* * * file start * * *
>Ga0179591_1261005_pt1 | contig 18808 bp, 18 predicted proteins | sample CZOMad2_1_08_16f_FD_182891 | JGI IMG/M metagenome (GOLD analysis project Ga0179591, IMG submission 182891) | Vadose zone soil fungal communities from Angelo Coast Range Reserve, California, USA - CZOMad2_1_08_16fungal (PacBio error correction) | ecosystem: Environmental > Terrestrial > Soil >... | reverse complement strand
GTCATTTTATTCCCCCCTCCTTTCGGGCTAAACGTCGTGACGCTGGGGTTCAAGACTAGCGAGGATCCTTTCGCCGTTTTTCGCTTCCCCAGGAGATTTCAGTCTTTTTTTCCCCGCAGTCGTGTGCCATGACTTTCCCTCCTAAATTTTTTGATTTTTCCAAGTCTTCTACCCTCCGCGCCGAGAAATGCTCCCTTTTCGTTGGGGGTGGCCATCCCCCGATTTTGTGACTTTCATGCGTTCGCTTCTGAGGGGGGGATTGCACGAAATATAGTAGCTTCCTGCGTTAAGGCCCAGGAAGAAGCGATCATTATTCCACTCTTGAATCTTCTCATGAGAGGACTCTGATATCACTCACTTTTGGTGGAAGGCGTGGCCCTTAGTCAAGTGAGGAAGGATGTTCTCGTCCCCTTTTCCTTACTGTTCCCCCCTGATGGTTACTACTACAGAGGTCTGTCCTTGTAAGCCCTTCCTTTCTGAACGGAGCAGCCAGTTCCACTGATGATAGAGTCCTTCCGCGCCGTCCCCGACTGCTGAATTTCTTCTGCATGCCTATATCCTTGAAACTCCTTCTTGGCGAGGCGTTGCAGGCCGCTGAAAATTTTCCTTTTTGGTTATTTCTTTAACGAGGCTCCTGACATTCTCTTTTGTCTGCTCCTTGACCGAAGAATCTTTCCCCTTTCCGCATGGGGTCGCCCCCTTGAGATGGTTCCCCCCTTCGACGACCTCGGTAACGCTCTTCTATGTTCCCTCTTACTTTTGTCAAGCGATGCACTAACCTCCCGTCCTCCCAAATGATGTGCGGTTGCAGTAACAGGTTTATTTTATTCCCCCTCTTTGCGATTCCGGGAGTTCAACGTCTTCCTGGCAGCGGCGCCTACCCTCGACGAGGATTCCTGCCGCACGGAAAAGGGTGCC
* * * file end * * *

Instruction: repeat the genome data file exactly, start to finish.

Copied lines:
>Ga0179591_1261005_pt1 | contig 18808 bp, 18 predicted proteins | sample CZOMad2_1_08_16f_FD_182891 | JGI IMG/M metagenome (GOLD analysis project Ga0179591, IMG submission 182891) | Vadose zone soil fungal communities from Angelo Coast Range Reserve, California, USA - CZOMad2_1_08_16fungal (PacBio error correction) | ecosystem: Environmental > Terrestrial > Soil >... | reverse complement strand
GTCATTTTATTCCCCCCTCCTTTCGGGCTAAACGTCGTGACGCTGGGGTTCAAGACTAGCGAGGATCCTTTCGCCGTTTTTCGCTTCCCCAGGAGATTTCAGTCTTTTTTTCCCCGCAGTCGTGTGCCATGACTTTCCCTCCTAAATTTTTTGATTTTTCCAAGTCTTCTACCCTCCGCGCCGAGAAATGCTCCCTTTTCGTTGGGGGTGGCCATCCCCCGATTTTGTGACTTTCATGCGTTCGCTTCTGAGGGGGGGATTGCACGAAATATAGTAGCTTCCTGCGTTAAGGCCCAGGAAGAAGCGATCATTATTCCACTCTTGAATCTTCTCATGAGAGGACTCTGATATCACTCACTTTTGGTGGAAGGCGTGGCCCTTAGTCAAGTGAGGAAGGATGTTCTCGTCCCCTTTTCCTTACTGTTCCCCCCTGATGGTTACTACTACAGAGGTCTGTCCTTGTAAGCCCTTCCTTTCTGAACGGAGCAGCCAGTTCCACTGATGATAGAGTCCTTCCGCGCCGTCCCCGACTGCTGAATTTCTTCTGCATGCCTATATCCTTGAAACTCCTTCTTGGCGAGGCGTTGCAGGCCGCTGAAAATTTTCCTTTTTGGTTATTTCTTTAACGAGGCTCCTGACATTCTCTTTTGTCTGCTCCTTGACCGAAGAATCTTTCCCCTTTCCGCATGGGGTCGCCCCCTTGAGATGGTTCCCCCCTTCGACGACCTCGGTAACGCTCTTCTATGTTCCCTCTTACTTTTGTCAAGCGATGCACTAACCTCCCGTCCTCCCAAATGATGTGCGGTTGCAGTAACAGGTTTATTTTATTCCCCCTCTTTGCGATTCCGGGAGTTCAACGTCTTCCTGGCAGCGGCGCCTACCCTCGACGAGGATTCCTGCCGCACGGAAAAGGGTGCC